Free Yourself From Fear During the COVID-19 Pandemic
Crazy times? Check. Time to reinvent how we’ve been doing everything so far? Check.
The COVID-19 global pandemic has created a key moment in cultural and personal history. Right now we’re in the impossible – everything is upside down. This is an opportunity to assess how we did things in the past, reframe our subconscious habits, and replace them with intentions and stretch goals for how we want to be. This process will pivot who we are in our careers and businesses.
How everything has been done so far has gotten us to today, but it will not get us where we need to go.
We are culturally programmed to have subconscious habitual reactions to danger, or when we feel attacked physically or emotionally. COVID-19 has put us in that mental state, but we don’t have to stay there.
Consider this scenario: You’ve spent a long day working. It’s 9 pm at night, you’re popping out for a bite to eat. When you reach your car, you see a body across the hood. The person is bleeding, but alive. What’s the first thing you do? Your choice reveals your habitual reaction to danger. Do you:
- immediately speak to the person? If so, you’re driven by the urge to act. You want to be helpful and valued.
- look around for a perpetrator? If so, you’re driven to avoid danger and ensure safety. Investigating is a habitual response.
- call 911? Or turn and look for another helper? If so, you’re acting to avoid danger by bringing in more resources to the scene.
This happened to me. It was February of 2019; it was snowing and below zero in Chicago. I was preoccupied as I systematically drove to meet a client downtown. I pulled up to the valet ta Soho House Chicago and reached over to pick up my bag from the passenger side seat while I opened my car door. Right then, a bicyclist hit my door, flipped over it, and hit the concrete. It’s called “getting doored.”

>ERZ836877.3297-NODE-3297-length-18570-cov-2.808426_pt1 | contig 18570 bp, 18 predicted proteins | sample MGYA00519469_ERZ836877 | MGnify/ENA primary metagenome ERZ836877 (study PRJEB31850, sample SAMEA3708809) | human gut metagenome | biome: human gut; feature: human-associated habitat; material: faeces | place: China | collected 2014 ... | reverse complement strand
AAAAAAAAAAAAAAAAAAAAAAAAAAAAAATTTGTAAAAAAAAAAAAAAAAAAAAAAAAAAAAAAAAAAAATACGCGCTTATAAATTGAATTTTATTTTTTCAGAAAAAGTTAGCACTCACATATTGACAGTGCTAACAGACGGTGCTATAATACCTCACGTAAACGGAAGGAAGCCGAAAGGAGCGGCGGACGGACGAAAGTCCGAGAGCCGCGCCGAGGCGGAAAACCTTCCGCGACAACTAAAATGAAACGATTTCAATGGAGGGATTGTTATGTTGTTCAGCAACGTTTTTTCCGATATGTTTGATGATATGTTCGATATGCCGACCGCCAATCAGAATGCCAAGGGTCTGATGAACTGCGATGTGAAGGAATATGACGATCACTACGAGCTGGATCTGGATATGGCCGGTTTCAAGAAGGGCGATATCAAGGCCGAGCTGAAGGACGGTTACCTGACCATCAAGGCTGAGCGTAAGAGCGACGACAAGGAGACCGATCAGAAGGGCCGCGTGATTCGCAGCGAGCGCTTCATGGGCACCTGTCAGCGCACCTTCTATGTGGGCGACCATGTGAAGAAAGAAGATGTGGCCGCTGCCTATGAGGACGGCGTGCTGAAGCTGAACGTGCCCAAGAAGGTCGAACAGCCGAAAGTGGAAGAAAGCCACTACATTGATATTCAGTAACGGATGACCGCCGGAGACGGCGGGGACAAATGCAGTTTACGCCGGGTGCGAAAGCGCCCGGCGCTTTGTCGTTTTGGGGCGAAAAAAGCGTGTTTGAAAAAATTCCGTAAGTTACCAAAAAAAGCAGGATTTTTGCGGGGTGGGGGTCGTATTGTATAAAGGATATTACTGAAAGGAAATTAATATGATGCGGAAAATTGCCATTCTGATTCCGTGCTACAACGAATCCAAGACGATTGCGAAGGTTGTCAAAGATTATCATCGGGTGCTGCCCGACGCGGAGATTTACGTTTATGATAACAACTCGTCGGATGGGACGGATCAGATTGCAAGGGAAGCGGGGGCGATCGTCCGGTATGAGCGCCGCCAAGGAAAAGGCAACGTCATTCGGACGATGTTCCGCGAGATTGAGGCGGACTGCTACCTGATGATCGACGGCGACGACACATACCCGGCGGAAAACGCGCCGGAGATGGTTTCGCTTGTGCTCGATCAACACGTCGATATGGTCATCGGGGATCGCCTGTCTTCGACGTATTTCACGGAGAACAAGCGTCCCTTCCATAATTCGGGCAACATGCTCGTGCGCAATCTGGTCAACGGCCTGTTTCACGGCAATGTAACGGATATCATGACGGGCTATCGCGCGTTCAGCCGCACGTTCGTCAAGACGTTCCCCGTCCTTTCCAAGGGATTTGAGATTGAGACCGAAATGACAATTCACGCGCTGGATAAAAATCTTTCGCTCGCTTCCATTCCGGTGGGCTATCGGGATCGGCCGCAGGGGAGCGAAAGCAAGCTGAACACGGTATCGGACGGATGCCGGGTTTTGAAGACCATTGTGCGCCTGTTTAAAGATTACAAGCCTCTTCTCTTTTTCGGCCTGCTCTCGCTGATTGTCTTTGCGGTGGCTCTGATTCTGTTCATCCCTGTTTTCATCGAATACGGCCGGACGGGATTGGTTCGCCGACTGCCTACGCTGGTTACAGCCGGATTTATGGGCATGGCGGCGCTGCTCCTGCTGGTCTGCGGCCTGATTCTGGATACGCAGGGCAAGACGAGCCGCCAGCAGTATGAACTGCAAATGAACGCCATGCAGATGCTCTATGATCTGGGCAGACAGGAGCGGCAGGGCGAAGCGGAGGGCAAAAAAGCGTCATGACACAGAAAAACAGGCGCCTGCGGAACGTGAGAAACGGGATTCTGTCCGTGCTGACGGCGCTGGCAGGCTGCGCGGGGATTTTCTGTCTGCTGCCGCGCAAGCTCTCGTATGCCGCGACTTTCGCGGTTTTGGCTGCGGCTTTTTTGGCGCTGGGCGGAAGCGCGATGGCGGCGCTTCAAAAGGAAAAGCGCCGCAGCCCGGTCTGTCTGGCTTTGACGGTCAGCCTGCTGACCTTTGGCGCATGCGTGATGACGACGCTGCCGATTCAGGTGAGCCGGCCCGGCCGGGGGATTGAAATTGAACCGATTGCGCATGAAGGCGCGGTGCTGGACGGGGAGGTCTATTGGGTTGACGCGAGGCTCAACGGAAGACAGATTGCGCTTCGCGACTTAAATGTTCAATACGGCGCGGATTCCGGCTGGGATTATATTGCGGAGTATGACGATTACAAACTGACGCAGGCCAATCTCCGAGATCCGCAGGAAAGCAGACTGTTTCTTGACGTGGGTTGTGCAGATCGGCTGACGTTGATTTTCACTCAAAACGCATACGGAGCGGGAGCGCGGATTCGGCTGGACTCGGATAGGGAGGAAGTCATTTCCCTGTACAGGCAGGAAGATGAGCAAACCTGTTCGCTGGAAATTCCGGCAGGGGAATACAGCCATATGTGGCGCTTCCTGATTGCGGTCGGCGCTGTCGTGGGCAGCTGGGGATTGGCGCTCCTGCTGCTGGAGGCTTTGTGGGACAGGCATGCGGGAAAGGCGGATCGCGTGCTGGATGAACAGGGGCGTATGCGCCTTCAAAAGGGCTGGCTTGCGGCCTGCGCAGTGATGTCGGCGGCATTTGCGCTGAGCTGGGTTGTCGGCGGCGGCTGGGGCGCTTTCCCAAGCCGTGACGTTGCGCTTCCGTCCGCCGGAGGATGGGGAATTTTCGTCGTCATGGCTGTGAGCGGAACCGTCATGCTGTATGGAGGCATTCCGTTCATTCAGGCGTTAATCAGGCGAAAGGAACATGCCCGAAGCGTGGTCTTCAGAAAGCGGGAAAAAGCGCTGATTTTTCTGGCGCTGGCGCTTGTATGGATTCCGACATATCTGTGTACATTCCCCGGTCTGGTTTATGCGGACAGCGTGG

I hopped out of my car and rushed over to him and asked, “Are you okay?” Of course, he wasn’t okay. He was bleeding, his lip was split open and he had lost half his front tooth.
I was devastated. How could I have been so stupid? So preoccupied? So caught up in my own world that I hurt another human?? I had to do a lot of coaching around this with my coach. Needless to say, the man who I hit was a dream, he was so kind, humble and I couldn’t have asked to hit a better person. He was riding his back to his second job…get ready for this…he’s a dog walker.
Your mind and body send five warning signs that you’re in a stress response and about to step into your habitual reaction, according to Rich Litvin, author of The Prosperous Coach.
To figure out your warning signs, observe your body when you’re watching the news.
- Are you tense in your arms? Maybe your fists are clenching? That’s the fight response.
- Are you tempted to flee or avoid the situation? That’s the flight response.
- Did you hold your breath or feel your body freeze?
- Does your head feel faint or go fuzzy?
- Or, do you want to take care of everybody else instead of yourself? That’s the fawn response.
Luckily, you can easily get out of these default stress responses with a few simple movements.
- fight response, ooze the energy out of your body to get rid of the stress.
- flight response, take a wide sumo stance and feel your feet rooted to the earth.
- freeze response, wiggle and jump to get back into your body.
- faint response, open your eyes wide.
- fuzzy response, make eye contact and smile to connect with someone.
- And, lastly, for the fawn response, hug and squeeze yourself – literally. Get out of your mind and back into your body.
The good news is, we have a choice. We have this moment in time during the COVID-19 global pandemic to get present to what is, be aware of our habitual responses and get ahead of what’s a default habit for us.
And, even though everything is changing on an hourly basis, we can anchor into how we want to feel and how we want to act.
If this is resonating with you and you’re interested in diving deeper into your habits or what’s next for you as we move through this period in time, you can reach me here, or book a introductory coaching session.